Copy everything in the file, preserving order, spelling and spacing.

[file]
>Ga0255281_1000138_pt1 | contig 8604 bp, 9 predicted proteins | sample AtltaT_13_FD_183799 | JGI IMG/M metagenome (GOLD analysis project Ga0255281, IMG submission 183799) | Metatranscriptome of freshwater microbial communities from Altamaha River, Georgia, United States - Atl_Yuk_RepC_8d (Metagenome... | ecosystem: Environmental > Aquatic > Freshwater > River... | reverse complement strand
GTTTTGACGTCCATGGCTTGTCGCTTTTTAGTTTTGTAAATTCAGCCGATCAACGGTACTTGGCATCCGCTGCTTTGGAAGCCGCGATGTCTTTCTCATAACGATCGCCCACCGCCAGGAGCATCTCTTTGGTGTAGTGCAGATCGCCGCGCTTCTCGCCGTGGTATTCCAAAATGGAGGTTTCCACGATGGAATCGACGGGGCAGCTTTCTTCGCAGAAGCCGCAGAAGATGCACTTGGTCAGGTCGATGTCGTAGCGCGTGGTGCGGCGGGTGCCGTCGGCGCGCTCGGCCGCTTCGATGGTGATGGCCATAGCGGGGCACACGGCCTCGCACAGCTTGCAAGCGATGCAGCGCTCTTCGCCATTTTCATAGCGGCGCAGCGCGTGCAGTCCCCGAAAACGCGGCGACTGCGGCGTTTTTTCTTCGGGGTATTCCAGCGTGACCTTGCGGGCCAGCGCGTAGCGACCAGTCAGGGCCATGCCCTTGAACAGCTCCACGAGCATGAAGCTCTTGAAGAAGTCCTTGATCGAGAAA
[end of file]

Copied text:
>Ga0255281_1000138_pt1 | contig 8604 bp, 9 predicted proteins | sample AtltaT_13_FD_183799 | JGI IMG/M metagenome (GOLD analysis project Ga0255281, IMG submission 183799) | Metatranscriptome of freshwater microbial communities from Altamaha River, Georgia, United States - Atl_Yuk_RepC_8d (Metagenome... | ecosystem: Environmental > Aquatic > Freshwater > River... | reverse complement strand
GTTTTGACGTCCATGGCTTGTCGCTTTTTAGTTTTGTAAATTCAGCCGATCAACGGTACTTGGCATCCGCTGCTTTGGAAGCCGCGATGTCTTTCTCATAACGATCGCCCACCGCCAGGAGCATCTCTTTGGTGTAGTGCAGATCGCCGCGCTTCTCGCCGTGGTATTCCAAAATGGAGGTTTCCACGATGGAATCGACGGGGCAGCTTTCTTCGCAGAAGCCGCAGAAGATGCACTTGGTCAGGTCGATGTCGTAGCGCGTGGTGCGGCGGGTGCCGTCGGCGCGCTCGGCCGCTTCGATGGTGATGGCCATAGCGGGGCACACGGCCTCGCACAGCTTGCAAGCGATGCAGCGCTCTTCGCCATTTTCATAGCGGCGCAGCGCGTGCAGTCCCCGAAAACGCGGCGACTGCGGCGTTTTTTCTTCGGGGTATTCCAGCGTGACCTTGCGGGCCAGCGCGTAGCGACCAGTCAGGGCCATGCCCTTGAACAGCTCCACGAGCATGAAGCTCTTGAAGAAGTCCTTGATCGAGAAA